After a 36-point loss at Arizona on Oct. 20, embittered and emboldened UCLA fans started an Occupy UCLA Athletics campaign, a derivation of the Occupy Wall Street movement protesting big business across the country.
Turns out, the Bruins are still into capitalism.
UCLA scored 24 points off five Cal turnovers, including three deep in Bear territory, and the Bruins rolled 31-14 in front of 55,604 at the Rose Bowl on Saturday night.
An aggressive defensive line harried Cal quarterback Zach Maynard into four interceptions – three by redshirt freshman safety Tevin McDonald – and a week after allowing 573 yards to the Wildcats, UCLA gave up just 333 to the Bears.
Junior defensive lineman Datone Jones, playing extensively in the interior because of the suspension of sophomore defensive tackle Cassius Marsh – one of six Bruins suspended for their roles in a brawl with Arizona with four seconds left in the first half of the loss – had a season-high six tackles and two sacks as part of a defensive effort that forced interceptions on three of Cal’s last four drives.
“We burned the boats, man,” said Jones, referring to the ‘BTB’ shirts that players wore on the sidelines, a motto that signifies no retreat. “It was a suicide mission we had.”
Playing the role of kamikaze, junior quarterback Kevin Prince.
With a directive from Neuheisel to play with abandon despite a history of injury, Prince did indeed embrace contact, shying away from no one while rushing for a career-high 163 yards on 19 carries.
“If it’s one-on-one, I’ll lower the shoulder,” said Prince, who has already suffered two shoulder sprains this season. “If it’s a couple more guys, I try to get down and slide. But Coach Neuheisel talked to me about that on Tuesday; running against Arizona last week, I was a little more cautious. Coach Neuheisel told me not to worry about that and just to run as hard as I can.”
Prince did, and so did the rest of the Bruins.
UCLA gained 294 rushing yards, its most since a 42-28 Week 5 win over Washington State last season, with senior running back Derrick Coleman adding 80 yards and three touchdowns and junior Johnathan Franklin picking up 45 yards and a score.
It was a surprising reversal for the Bruins, who were limited to just 37 rushing yards against Arizona, while Cal held Utah to just 178 total yards – and 13 rushing yards – in a 34-10 win last Saturday.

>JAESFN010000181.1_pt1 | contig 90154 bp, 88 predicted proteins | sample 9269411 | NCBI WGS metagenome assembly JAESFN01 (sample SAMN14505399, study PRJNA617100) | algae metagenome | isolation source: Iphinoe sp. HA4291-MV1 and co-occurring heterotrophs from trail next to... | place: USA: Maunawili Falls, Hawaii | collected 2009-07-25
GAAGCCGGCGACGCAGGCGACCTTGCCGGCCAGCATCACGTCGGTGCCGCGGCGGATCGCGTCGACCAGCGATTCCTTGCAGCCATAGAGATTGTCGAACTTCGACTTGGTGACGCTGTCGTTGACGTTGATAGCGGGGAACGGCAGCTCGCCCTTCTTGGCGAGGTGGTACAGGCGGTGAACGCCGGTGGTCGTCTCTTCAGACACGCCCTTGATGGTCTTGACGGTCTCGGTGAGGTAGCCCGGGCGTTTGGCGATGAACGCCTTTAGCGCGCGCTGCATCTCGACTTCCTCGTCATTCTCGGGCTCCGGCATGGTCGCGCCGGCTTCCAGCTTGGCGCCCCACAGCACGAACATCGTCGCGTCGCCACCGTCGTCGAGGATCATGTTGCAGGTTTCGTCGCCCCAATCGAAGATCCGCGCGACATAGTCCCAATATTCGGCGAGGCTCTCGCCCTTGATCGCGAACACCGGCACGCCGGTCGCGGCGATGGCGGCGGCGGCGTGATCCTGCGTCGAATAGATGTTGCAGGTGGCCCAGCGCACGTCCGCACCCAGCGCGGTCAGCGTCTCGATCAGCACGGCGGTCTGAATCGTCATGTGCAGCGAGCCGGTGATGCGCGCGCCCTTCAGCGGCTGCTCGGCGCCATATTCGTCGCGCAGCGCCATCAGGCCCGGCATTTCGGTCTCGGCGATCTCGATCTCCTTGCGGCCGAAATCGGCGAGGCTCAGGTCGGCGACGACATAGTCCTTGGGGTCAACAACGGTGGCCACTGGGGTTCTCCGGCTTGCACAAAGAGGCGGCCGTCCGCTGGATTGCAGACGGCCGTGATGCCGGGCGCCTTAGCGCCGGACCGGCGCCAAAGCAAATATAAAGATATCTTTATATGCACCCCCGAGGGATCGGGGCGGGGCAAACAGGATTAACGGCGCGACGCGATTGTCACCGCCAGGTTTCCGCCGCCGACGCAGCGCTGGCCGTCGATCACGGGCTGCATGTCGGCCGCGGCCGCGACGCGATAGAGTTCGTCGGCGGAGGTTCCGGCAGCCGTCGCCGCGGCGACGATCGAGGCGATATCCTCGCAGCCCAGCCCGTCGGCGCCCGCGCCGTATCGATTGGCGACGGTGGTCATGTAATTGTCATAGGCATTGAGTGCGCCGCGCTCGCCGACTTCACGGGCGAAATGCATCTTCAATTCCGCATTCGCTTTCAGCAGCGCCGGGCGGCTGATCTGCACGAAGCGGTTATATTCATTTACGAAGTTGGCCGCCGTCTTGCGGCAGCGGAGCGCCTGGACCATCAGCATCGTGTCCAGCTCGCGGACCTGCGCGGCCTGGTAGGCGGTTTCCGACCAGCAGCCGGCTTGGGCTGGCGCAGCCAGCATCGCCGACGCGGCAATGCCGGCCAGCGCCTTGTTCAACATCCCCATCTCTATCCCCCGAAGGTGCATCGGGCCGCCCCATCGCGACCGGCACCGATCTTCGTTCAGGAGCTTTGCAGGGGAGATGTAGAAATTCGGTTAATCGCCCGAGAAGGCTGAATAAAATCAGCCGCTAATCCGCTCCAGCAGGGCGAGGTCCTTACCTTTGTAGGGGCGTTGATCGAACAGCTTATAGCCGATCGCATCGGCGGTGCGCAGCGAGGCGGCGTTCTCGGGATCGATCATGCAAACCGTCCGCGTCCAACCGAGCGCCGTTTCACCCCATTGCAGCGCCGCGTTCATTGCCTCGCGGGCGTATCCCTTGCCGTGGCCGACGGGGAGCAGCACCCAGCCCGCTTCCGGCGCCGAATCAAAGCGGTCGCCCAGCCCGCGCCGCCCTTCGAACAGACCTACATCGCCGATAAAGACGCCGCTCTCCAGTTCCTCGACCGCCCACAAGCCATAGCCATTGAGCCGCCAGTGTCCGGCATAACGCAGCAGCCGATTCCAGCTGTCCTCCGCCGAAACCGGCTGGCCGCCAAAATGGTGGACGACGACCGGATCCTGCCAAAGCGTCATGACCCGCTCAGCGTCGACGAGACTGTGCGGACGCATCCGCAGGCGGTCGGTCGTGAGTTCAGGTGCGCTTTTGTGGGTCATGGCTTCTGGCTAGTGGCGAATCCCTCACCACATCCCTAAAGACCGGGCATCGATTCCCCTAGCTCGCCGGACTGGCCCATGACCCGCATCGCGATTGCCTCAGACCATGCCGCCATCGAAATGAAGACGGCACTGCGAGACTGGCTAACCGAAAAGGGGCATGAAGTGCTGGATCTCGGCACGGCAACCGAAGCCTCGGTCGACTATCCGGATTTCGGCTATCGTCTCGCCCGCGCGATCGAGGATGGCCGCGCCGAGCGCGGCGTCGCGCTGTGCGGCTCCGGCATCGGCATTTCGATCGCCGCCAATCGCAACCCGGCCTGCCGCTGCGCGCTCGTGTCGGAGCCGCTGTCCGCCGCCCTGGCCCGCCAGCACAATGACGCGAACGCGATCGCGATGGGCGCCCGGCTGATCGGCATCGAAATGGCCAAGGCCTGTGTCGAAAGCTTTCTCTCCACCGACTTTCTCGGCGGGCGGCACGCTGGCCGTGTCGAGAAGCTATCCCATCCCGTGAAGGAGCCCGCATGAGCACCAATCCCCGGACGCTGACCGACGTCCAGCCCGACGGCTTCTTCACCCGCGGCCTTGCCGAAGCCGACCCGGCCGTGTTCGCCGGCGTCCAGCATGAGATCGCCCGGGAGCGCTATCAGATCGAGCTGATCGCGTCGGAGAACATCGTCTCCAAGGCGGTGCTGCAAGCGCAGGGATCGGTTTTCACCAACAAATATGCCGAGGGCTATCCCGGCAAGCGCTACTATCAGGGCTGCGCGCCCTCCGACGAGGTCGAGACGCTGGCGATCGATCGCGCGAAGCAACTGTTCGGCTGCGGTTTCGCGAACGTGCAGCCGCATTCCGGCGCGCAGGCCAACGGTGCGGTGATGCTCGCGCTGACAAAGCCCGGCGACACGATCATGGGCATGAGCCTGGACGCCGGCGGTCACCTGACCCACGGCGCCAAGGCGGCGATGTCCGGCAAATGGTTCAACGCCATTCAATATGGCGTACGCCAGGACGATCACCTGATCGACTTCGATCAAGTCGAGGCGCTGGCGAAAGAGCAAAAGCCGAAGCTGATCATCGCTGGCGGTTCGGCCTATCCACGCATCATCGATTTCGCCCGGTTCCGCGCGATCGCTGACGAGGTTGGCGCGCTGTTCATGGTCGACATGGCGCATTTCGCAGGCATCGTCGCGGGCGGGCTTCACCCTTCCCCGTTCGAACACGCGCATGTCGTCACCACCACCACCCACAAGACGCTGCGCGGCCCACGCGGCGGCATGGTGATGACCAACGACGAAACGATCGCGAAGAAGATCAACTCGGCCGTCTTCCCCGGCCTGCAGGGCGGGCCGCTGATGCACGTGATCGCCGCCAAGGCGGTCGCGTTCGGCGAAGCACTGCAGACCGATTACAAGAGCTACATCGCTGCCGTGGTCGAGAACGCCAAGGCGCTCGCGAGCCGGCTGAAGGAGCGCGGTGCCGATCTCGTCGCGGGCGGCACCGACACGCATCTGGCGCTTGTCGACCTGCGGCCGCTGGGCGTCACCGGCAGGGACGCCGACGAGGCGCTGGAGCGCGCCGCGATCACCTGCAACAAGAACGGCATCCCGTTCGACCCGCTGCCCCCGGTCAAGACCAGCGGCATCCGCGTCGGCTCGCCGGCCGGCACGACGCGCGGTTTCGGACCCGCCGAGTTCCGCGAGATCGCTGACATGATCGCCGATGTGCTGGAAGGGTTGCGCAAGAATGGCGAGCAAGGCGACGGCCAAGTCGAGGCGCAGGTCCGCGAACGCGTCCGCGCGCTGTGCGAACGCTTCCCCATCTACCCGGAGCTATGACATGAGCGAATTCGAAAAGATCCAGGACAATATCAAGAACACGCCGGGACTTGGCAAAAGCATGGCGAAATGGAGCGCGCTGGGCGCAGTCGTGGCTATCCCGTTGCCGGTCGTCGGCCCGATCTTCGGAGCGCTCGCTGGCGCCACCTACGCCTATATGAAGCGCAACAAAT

“I trust my linemen; they know what they were up against but they had no concern,” Coleman said. “They knew they had to come out and be physical. They knew that their defensive line was going to come out and attack them, but that’s why we tried to come out and have a bigger heart.”
Nine days after showing little gumption against the Wildcats, UCLA showed much against the Bears, even after they gave the Bruins a taste of their own medicine early in the third quarter.
After holding Cal to 12 yards on its first drive of the second half, UCLA forced a Bryan Anger punt. With starting punt returner Taylor Embree suspended along with three other receivers, backup Jordon James fielded the ball, but it bounced off his chest and into the hands of D.J Campbell.
Two plays later the Bears scored on a 1-yard C.J. Anderson touchdown run, closing the gap to three.
That was as close as Cal would get, however, as the Bruins intercepted Maynard on each of Cal’s ensuing three possessions, McDonald coming up with two picks and junior cornerback Aaron Hester adding a third, sealing the win, a crucial win.
“Getting blown out, that’s not who we are,” Jones said. “A lot of people lost confidence, but the season is not over. We weren’t worried about playing for anybody else but the guys in this room, the guys who walked off that bus.”
The Bruins indeed got some new life in their quest toward bowl eligibility, evening their record at 4-4 with contests against Arizona State, Utah, Colorado and USC looming.
That fact was not lost on a UCLA team that needed an infusion of confidence, perhaps no one moreso than embattled defensive coordinator Joe Tresey.
After his defense played perhaps its best in his short tenure – holding Cal to just 2-of-12 third downs after allowing 56 percent conversion entering the game – Tresey was all smiles in the locker room.
“When you have idle time, idle time can kill you,” Tresey said. “When you’re with kids, you forget about it, you coach ‘em up. They wanted to get better this week. When I was with the kids and we were doing football, it was OK. When I was sitting in a chair late at night … oh my God. I was like, ‘We gotta find a way.’”
And they did.
There were no more boats to be burned.